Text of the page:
Batman #51 Written by Scott Snyder Drawn by Greg Capullo …
Snyder and Capullo are charging ahead with this Gordon as Batman plot, but Batman #46 is an issue that shows how many narrative balls they can juggle in the air without really taking the time to get to dive deep into any of those stories. With a lot of characters, Snyder and Capullo spend a little time with character A and then with character B and C before heading back to the beginning again. The snippet of character moments creates the sense of a lot happening, but none of the stories are developed in a completely satisfying way. Luckily, Mr. Bloom carries the weight of the issue, creating a threat for Batmen new and old.
At the end of Batman #45 Mr. Bloom literally crashes Geri Powers’ Batman party/news conference/gathering. Jim Gordon is to step down as the Batman and someone new is to step up. Batman is now not a single person but persons into perpetuity. This feeling of constant change is felt in this issue of Batman. Not only is that cowl supposed to change shoulders but Bruce Wayne wants to change the parts of Gotham that get destroyed the worst only to be rebuilt and cleaned last.
After the events of ‘Endgame’ the cowl has undergone a transition from Bruce Wayne to Jim Gordon, yes, that Jim Gordon, the same beat walking, cigarette smoking, and mustachioed man. Scott Snyder has never shied away from making his Batman completely different from the past 75-plus years. Here in Batman #41, Snyder does the inconceivable and replaces Batman with what seems like a less athletic, less aggressive, and lesser man. Sure, the new suit helps, but is it really Batman?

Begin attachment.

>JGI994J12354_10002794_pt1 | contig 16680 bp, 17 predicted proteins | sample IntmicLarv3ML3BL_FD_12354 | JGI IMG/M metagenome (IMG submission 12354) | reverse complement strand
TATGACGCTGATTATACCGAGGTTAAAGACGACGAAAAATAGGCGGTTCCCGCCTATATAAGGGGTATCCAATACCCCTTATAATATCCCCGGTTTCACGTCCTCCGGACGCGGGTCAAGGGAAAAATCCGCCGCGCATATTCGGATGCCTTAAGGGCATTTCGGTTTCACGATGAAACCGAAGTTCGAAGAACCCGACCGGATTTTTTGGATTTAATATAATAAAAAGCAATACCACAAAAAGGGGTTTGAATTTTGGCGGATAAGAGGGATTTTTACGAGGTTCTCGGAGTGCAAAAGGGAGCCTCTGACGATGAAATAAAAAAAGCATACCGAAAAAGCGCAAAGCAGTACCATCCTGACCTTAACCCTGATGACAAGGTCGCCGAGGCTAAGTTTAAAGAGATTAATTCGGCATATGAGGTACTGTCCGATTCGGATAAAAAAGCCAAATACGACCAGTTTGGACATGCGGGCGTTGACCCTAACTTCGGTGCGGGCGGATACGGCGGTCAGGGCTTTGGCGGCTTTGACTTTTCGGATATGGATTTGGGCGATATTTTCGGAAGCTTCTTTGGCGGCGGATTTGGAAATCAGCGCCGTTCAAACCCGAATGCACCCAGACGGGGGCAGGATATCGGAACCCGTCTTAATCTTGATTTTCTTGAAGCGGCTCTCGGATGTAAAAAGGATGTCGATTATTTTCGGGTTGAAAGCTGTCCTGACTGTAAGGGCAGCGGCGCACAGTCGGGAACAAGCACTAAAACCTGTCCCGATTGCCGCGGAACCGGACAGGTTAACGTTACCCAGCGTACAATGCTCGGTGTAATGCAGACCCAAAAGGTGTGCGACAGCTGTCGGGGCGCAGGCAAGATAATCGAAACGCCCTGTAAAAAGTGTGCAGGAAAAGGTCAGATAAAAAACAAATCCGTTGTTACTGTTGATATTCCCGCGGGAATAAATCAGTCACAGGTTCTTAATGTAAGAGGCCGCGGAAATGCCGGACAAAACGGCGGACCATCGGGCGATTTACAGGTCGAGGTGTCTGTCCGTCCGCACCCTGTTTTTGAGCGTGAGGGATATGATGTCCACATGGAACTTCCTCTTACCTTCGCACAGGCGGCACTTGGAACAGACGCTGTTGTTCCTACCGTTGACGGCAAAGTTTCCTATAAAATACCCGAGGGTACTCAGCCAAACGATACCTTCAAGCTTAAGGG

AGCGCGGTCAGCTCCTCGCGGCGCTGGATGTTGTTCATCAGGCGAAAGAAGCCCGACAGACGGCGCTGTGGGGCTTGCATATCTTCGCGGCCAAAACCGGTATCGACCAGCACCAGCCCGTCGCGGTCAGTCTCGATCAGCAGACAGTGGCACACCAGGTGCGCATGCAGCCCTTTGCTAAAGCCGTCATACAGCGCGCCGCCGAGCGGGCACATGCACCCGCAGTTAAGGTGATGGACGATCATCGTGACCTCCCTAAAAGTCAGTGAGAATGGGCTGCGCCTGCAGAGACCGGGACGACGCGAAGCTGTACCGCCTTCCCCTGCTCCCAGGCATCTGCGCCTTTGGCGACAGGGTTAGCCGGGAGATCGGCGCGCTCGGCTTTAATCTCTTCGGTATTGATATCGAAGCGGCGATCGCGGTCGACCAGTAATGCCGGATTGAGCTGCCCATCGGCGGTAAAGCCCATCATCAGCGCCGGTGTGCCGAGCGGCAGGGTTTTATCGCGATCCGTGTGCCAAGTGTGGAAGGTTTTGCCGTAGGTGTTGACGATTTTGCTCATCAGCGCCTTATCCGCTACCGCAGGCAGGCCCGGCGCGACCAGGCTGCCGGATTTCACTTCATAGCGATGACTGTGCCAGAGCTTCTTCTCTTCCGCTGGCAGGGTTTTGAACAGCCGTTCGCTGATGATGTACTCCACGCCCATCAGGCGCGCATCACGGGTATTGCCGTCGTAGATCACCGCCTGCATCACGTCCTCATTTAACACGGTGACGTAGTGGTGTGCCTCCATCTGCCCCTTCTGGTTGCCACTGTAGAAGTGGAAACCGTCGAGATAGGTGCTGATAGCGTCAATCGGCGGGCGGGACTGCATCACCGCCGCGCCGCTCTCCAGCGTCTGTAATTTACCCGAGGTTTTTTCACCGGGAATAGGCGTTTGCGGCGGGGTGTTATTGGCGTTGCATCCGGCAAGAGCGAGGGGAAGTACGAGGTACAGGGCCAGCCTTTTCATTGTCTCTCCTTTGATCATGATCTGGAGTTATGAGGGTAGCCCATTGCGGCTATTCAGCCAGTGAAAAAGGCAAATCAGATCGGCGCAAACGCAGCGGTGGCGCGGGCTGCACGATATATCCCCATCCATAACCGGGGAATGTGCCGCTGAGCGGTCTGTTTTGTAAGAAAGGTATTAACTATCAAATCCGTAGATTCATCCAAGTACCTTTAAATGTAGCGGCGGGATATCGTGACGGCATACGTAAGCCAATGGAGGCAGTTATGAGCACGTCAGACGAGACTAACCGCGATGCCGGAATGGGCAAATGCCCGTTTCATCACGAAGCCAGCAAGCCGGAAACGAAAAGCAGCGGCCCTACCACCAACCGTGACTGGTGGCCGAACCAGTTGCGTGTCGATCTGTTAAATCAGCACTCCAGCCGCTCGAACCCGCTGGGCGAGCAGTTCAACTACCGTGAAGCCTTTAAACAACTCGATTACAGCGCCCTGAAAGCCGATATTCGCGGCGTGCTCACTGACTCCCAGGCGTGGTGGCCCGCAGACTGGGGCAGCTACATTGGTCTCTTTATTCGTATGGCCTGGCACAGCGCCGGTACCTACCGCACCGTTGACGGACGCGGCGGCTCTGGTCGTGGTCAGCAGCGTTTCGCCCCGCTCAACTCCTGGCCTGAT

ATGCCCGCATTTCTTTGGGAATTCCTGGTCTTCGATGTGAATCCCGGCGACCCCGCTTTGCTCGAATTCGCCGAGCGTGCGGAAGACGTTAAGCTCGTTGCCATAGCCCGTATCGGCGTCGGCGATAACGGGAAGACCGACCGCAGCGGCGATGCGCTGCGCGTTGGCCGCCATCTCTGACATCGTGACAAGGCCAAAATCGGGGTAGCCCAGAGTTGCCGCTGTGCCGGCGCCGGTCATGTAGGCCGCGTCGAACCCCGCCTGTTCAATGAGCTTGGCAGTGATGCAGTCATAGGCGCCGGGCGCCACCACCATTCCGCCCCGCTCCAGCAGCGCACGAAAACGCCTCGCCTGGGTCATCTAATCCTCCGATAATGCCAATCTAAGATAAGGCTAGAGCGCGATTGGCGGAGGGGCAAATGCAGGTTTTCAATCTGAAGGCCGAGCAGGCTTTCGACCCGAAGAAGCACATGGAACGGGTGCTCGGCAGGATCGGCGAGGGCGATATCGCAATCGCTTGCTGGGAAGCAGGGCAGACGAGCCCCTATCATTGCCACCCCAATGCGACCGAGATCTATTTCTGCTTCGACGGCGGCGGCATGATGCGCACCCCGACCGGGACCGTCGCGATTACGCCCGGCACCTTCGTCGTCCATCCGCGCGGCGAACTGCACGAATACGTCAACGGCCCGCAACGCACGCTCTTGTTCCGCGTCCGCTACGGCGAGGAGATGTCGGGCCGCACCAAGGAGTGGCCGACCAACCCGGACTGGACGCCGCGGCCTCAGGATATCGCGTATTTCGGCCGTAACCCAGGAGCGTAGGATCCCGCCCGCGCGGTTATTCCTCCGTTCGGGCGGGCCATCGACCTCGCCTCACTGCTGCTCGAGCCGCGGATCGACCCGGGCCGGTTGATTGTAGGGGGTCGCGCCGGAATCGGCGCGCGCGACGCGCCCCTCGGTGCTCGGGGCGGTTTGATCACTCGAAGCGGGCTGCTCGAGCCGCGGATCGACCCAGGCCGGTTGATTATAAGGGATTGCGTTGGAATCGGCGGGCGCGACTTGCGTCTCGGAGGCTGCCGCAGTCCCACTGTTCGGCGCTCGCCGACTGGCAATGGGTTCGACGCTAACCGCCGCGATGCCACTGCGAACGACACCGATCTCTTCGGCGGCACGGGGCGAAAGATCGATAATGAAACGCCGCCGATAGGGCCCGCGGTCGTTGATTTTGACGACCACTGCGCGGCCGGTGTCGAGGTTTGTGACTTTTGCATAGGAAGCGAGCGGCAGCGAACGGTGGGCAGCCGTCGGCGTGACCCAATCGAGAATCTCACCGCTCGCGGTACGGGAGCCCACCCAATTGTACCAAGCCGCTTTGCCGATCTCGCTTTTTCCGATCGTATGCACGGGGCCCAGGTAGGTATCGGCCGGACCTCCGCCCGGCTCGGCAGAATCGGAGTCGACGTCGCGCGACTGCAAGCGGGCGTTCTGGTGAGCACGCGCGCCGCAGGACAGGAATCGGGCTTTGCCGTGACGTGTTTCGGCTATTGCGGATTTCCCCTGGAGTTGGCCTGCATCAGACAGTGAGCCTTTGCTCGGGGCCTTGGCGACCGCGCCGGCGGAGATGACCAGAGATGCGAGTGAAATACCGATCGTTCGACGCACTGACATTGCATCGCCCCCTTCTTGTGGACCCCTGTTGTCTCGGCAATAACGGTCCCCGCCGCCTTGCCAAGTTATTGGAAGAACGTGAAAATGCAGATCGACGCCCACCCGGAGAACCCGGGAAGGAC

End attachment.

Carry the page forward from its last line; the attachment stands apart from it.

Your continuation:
Batman #40 features the battle to end all battles between Batman and the Joker drawn in gory detail by Greg Capullo and Danny Miki, but the scraps of dialogue between the blows and explosion are occasionally weighed down by exposition. Snyder does punch things up in the third act and leave Gotham and the Batman title as wide open as it’s been since the dawn of the New 52. He and Capullo make “Endgame” the dark mirror of Batman Eternal, and it’s interesting to see this storyline fit in the larger context of their run on Batman and the weekly series, which preceded it. Questionable plot devices aside, Batman #40 concludes the “Endgame” in a brutal, personal manner that really shakes up the status quo on this book.